Exactly a decade ago, on November 1, 2011, Lotte’s Boeing B767 landed at the airport without a long landing gear. Chopin In Okęcie Warsaw. The difficult and dangerous maneuvering was carried out perfectly by the crew, and then the evacuation was carried out with equal efficiency. As a result, none of the 231 people on board were injured, and the event became popular all over the world.
Since it was quickly created, as a rule, the emergency landing gear extension system worked. Only he had no power supply, because the C829 circuit breaker was turned off in the cockpit for an unknown reason. When pressed down, the landing gear of the aircraft raised from the waist was easy to extend.
Scrutiny incident It took the experts nearly six consecutive years to make their recommendations. The comprehensive report of the State Commission for the Investigation of Aircraft Accidents in 2017 describes exactly what happened. Although there are no specific answers or indications of blame.
All through the hose and valve
LOT’s B767 took off from Newark Airport near New York just before dawn Polish time. The inspections conducted by the American technician Captain Wrona and co-pilot Jerzy Schwark on the plane did not show anything abnormal. Only in the air the sensors detected a pressure drop in one of the hydraulic systems responsible for extending the landing gear. After consulting with the ground, the crew decided to fly to Warsaw and extend the landing gear in emergency mode. Regardless of the apparently damaged hydraulic system. After seven hours over Poland, to the consternation of the crew, this emergency system was not working. Consulting the floor, resetting the systems, checking the positions of the selected switches and fuses did not help. Attempts to force the landing gear by gravity and the sudden movements of the aircraft also failed.
Examining the plane, specialists quickly found, even before it was removed from the landing site, the root cause of the whole situation. One of the hoses in the hydraulic system has failed. As mentioned, it was partially a LOT error. As early as 2000, Boeing’s concerns stated that the installation of this version of the duct, which went into production in 1995, was faulty. It has been subjected to loads greater than it should have, and sometimes it breaks. Therefore, a modification of hose connections and a new method of their installation were developed. A set of parts and relevant instructions for conversion are included in the so-called technical bulletin, which is communicated to all users of the device. However, it was given low priority, so making adjustments was optional. LOT decided not to implement it, relying on its “own evaluation and prior experience”. According to the standards, the cable was checked every three thousand hours in the air. The last time technicians checked it was in March 2011 and didn’t find any problems. Eight months later, it cracked where Boeing thought it was likely to be.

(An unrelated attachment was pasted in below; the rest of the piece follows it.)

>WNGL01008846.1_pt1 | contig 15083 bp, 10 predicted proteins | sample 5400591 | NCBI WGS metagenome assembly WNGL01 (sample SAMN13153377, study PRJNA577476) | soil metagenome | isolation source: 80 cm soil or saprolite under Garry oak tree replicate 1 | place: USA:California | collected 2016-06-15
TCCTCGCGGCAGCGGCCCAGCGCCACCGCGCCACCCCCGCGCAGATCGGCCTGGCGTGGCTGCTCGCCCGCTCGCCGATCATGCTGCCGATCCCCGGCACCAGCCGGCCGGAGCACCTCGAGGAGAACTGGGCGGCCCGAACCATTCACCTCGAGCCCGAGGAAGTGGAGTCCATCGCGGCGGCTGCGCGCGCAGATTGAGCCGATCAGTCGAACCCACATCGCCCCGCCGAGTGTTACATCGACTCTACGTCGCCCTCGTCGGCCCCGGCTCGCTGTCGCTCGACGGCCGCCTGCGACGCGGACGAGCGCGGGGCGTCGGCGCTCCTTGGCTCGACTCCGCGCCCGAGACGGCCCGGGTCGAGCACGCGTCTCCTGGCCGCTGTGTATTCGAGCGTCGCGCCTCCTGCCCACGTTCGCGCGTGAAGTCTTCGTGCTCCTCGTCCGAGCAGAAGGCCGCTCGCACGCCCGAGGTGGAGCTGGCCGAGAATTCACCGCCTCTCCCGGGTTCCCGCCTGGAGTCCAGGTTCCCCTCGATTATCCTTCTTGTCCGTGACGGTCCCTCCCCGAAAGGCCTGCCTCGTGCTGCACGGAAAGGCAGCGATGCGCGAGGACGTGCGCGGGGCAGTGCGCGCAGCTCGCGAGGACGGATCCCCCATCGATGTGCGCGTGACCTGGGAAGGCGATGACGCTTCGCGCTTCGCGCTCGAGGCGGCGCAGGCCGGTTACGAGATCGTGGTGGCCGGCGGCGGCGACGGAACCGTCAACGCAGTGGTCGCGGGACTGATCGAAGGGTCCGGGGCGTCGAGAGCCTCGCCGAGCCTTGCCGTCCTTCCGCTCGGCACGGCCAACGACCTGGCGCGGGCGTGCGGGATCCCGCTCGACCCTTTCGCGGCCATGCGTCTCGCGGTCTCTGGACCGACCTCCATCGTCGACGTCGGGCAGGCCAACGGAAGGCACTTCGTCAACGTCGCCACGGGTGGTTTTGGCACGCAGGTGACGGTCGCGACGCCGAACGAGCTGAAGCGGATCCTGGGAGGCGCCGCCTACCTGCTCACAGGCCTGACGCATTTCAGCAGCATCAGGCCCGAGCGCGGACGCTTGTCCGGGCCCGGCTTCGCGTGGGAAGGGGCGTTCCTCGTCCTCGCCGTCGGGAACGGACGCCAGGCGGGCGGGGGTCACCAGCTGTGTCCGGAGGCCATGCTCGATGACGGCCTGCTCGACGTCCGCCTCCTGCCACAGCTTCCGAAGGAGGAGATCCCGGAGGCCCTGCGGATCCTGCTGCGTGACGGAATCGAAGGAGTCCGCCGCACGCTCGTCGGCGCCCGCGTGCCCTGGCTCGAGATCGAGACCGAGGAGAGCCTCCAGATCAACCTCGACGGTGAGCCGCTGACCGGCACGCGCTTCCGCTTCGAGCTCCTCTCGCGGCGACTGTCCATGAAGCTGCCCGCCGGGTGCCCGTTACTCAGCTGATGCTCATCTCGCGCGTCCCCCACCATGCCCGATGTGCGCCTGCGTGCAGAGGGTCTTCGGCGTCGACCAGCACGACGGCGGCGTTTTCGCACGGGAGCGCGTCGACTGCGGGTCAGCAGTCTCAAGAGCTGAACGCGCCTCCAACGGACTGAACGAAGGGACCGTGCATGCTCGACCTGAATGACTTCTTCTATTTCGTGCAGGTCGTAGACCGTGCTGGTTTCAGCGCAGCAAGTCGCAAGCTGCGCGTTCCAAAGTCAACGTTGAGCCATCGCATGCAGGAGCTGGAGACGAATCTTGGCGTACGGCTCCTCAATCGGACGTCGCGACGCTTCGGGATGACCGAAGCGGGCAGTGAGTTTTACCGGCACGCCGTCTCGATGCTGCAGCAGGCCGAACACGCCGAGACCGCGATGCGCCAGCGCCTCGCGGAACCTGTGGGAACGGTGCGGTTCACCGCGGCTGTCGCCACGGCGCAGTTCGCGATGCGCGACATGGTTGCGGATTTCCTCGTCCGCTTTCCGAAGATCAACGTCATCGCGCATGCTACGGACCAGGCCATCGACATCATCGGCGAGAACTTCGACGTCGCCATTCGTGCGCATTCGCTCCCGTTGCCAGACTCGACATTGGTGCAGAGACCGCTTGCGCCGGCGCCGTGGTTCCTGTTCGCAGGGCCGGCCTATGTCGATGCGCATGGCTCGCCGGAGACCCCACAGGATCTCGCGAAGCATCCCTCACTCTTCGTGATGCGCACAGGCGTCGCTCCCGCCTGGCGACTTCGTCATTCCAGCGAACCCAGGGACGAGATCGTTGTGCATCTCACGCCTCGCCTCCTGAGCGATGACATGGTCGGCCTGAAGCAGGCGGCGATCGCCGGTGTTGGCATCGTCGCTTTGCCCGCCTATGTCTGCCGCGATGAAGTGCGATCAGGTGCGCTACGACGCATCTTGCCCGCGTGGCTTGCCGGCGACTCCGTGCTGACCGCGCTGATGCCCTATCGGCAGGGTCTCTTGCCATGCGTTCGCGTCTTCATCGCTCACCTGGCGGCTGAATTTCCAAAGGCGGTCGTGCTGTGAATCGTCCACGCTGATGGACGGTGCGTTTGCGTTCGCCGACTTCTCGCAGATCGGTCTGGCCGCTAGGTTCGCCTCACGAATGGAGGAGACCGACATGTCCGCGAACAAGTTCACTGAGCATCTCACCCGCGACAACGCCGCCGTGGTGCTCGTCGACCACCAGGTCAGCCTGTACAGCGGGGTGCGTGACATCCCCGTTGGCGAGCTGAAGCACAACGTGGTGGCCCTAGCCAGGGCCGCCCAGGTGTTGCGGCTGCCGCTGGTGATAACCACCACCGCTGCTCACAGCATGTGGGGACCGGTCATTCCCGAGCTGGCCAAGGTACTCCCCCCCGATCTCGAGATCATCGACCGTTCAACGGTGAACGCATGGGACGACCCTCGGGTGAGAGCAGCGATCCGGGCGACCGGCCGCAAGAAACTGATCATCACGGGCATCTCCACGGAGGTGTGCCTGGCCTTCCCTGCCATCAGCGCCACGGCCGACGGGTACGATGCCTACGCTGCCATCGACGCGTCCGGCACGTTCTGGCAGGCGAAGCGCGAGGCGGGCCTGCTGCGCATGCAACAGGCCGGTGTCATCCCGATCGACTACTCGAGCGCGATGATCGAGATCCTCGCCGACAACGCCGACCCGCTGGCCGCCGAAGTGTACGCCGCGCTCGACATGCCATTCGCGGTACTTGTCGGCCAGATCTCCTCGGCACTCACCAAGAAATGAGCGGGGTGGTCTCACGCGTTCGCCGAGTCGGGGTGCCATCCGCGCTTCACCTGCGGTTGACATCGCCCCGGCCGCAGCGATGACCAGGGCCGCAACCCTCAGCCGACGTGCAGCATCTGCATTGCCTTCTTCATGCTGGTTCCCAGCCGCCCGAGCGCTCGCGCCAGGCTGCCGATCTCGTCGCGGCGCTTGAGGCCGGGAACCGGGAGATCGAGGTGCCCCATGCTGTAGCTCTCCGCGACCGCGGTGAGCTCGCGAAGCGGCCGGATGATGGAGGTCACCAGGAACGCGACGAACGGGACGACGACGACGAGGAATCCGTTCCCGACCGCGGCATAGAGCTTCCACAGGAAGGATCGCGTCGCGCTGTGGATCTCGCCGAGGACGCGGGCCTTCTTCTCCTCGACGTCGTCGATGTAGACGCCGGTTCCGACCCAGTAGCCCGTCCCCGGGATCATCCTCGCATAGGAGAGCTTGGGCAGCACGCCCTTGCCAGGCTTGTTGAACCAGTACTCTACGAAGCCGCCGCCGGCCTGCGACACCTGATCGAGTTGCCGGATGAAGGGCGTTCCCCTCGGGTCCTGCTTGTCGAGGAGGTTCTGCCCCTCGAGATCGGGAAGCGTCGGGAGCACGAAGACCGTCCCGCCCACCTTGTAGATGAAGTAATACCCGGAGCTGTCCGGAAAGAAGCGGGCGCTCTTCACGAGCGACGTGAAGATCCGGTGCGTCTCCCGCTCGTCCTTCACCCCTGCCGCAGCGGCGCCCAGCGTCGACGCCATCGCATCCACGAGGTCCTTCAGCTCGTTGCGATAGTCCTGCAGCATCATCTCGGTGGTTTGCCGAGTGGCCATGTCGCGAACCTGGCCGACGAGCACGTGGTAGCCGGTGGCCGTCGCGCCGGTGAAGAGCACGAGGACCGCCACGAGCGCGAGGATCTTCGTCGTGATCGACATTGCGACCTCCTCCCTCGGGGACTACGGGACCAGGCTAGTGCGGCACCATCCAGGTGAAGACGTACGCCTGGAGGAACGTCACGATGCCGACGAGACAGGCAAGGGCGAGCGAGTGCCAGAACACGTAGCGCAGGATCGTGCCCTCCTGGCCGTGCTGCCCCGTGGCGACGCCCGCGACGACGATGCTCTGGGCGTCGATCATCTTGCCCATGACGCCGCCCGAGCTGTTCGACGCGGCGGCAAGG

Regardless, the aircraft’s landing gear must be able to glide using the emergency electric motor. Therefore, the possibility of wire breakage does not cause alarm. There was always stock, chances were small so modification was optional. But on this unfortunate trip, the emergency system didn’t work either. He had no right, because his power was interrupted simply by turning off the circuit breaker C829. Why didn’t the crew notice this? The commission was unable to state unequivocally.
The circuit breaker C829 is located in the lower left corner of panel P6-1. So he was above the ground behind the seat of the first officer, who was checking the position of the valves and switches at critical moments. The captain, seated in his left seat, could not see him. The co-pilot, sitting alone, can make a lot of effort, but he has little chance of this. However, during the flight, he got up from his seat and walked around the cockpit. He even looked at board P6-1, where the C4248 circuit breaker is also located, directly controlling the power supply for the emergency landing gear extension system. However, this was placed at its top, about 30 cm above the ground. was pressed. For some reason, the C829 pilot, turned off a little less, which was a collective fuse, the second layer of protection, among other things, for the extension of the emergency landing gear and a few others, worked only in rare cases of emergency. The aircraft’s electrical and electronics systems are built in such a way that this fact is not indicated anywhere. He was also not mentioned in the emergency procedures.